Monkey Great Sage Equal to Heaven

from Wu Ch’eng-en, ca. 1500 - ca. 1582, based on ancient Chinese folklore, and translated by Arthur Waley

King of the Mountain of Flowers & Fruit, Disciple Aware of Vacuity, Great Sage, Equal to Heaven; having been made King of the Monkeys for his brave curiosity; having been taught the way of immortality and flight, as well as the trick of the Earthly Conclusion, which involves seventy-two kinds of transformation; having demanded favours of the Dragons of Four Seas, and thus acquiring splendid armour and the iron cudgel of the ancients, once used to pound the Milky Way flat; having cleverly acquired the position of Peach Gardener of Heaven and subsequently failing his duties thereof and ruining the Peach Banquet of the Queen of Heaven; having stolen elixir from and insulted Lao Tzu, Supreme Patriarch of Tao; finally came face to face with Buddha, before whom he demanded offering of the seat of the Jade Emperor of Heaven.

“He may have begun young,” said Monkey, “but that is no reason why he should keep the throne forever. There is a proverb that says, ‘This year, the Jade Emperor’s turn; next year, mine.’”
Monkey had a knack for improvised proverbs.
“I’ll wager with you,” said Buddha. “If you are really so clever, jump off the palm of my right hand. If you succeed, I’ll tell the Jade Emperor to come and live with me in the Western Paradise, and you shall have his throne without more ado. But if you fail, you shall go back to earth and do penance there for many a kalpa before you come to me again with your talk.”

“This Buddha,” Monkey thought to himself, “is a perfect fool. I can jump a hundred and eight thousand leagues, while his palm cannot be as much as eight inches across. How could I fail to jump clear of it?” “You’re sure you are in a position to do this for me?” he asked.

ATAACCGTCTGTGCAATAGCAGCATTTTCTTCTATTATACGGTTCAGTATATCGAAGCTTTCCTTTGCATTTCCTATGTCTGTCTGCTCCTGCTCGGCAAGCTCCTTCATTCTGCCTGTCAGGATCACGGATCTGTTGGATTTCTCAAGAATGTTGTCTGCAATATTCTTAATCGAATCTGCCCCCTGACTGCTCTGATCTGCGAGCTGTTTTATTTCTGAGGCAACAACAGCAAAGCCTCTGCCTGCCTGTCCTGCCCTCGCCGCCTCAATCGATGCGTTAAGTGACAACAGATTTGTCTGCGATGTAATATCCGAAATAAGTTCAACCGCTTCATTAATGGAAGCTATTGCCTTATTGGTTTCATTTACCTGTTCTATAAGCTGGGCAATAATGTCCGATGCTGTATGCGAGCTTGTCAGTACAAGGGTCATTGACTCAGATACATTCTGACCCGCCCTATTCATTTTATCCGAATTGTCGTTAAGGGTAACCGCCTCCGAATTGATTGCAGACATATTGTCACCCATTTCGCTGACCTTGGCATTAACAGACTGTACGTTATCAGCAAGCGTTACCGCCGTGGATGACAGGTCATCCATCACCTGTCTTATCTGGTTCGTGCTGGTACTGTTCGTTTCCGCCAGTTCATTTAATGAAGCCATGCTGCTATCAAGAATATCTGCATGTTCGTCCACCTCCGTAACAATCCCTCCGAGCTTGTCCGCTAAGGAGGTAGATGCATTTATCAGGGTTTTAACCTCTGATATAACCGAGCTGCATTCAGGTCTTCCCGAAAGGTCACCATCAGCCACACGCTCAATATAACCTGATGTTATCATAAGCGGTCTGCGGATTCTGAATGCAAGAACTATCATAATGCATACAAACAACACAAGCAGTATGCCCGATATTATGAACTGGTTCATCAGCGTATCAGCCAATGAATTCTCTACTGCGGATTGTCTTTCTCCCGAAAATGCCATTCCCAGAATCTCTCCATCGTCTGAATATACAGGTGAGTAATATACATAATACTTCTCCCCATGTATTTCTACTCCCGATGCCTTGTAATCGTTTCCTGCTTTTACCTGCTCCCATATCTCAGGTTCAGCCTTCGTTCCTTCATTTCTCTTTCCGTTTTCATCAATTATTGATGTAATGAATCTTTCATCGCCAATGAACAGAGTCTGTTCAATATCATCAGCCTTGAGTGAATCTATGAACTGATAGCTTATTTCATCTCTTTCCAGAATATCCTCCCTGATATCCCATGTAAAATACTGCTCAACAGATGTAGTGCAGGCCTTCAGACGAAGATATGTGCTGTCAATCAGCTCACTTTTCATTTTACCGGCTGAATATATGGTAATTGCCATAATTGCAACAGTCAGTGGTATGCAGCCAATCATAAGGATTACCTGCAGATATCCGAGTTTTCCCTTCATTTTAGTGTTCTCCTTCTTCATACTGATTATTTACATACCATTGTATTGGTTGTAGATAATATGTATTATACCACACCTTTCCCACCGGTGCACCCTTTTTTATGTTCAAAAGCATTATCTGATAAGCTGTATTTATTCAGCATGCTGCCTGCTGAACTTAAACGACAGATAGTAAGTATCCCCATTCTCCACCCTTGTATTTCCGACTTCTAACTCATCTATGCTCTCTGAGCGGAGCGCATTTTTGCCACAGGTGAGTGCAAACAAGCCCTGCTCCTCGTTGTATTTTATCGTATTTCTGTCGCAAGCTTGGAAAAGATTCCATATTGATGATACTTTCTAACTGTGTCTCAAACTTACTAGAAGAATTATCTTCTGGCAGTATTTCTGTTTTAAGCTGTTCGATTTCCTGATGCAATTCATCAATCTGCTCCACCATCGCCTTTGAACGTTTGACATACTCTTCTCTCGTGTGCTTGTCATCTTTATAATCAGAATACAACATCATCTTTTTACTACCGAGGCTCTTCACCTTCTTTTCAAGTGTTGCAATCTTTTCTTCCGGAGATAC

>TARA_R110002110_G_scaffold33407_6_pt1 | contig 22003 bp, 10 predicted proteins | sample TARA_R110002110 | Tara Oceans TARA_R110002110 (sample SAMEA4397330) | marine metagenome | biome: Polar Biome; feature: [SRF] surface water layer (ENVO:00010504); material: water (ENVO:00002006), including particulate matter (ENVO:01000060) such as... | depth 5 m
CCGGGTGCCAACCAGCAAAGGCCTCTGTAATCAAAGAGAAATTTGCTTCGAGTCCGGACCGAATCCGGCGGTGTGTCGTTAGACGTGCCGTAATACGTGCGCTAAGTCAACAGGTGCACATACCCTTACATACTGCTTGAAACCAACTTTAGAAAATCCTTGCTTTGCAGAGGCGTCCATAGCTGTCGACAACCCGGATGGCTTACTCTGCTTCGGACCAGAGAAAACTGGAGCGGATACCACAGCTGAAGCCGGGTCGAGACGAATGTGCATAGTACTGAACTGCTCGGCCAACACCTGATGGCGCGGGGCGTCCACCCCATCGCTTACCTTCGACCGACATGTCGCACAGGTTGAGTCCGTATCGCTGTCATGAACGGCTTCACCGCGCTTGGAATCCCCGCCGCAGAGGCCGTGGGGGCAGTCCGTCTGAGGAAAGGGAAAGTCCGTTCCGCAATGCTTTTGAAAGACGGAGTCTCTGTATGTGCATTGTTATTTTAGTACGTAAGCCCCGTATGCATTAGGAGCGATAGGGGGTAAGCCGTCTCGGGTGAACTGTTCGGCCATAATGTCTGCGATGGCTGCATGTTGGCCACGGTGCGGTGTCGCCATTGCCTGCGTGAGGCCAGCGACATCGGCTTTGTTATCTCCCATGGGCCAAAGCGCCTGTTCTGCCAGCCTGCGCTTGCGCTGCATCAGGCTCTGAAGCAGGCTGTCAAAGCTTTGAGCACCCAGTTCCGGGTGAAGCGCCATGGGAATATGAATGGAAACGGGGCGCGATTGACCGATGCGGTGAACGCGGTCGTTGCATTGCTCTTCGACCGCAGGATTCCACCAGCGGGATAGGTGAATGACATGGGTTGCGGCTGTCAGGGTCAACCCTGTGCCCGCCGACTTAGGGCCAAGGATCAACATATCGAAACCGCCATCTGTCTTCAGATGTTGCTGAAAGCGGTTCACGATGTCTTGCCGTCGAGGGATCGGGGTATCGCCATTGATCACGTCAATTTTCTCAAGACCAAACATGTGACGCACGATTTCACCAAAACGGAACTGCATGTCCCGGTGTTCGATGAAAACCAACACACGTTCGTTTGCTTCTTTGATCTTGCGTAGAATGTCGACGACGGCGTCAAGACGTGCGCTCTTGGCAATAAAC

“Of course I am,” said Buddha.

Monkey took a flying leap and zoomed so fast he became invisible. And he came to a stop in the middle of the air when he came to five giant pink pillars. He figured this to be the very End of the World, and therefore could jump no further. He just about turned around to jump back and collect on his wager when he realized he should leave record of his accomplishment, so he pulled some hairs from behind his shoulder and chewed them up and spat them out and yelled, “Change!” The hairs became a writing brush charged with heavy ink, with which Monkey wrote at the base of the center pillar, The Great Sage Equal to Heaven reached this place. And for added disrespect, he relieved nature at the base of the first pillar, and somersaulted back to where he had come from.

Standing on the Buddha’s palm, he said, “Well, I’ve gone and come back. You can go and tell the Jade Emperor to hand over the Palaces of Heaven.”
“You stinking ape,” said Buddha, “you’ve been on the palm of my hand all the time.”
Monkey resisted. He explained that he had jumped clear to the End of the World; and, on top of that, he had left a record, and he politely invited the Buddha to join him and go see for himself. The Buddha assured Monkey there was no need. “Just look down.” Monkey looked down at the Buddha’s middle finger and saw, written there, in heavy black ink, The Great Sage Equal to Heaven reached this place. And from the fork between Buddha’s thumb and forefinger, came the rank stench of nasty monkey urine.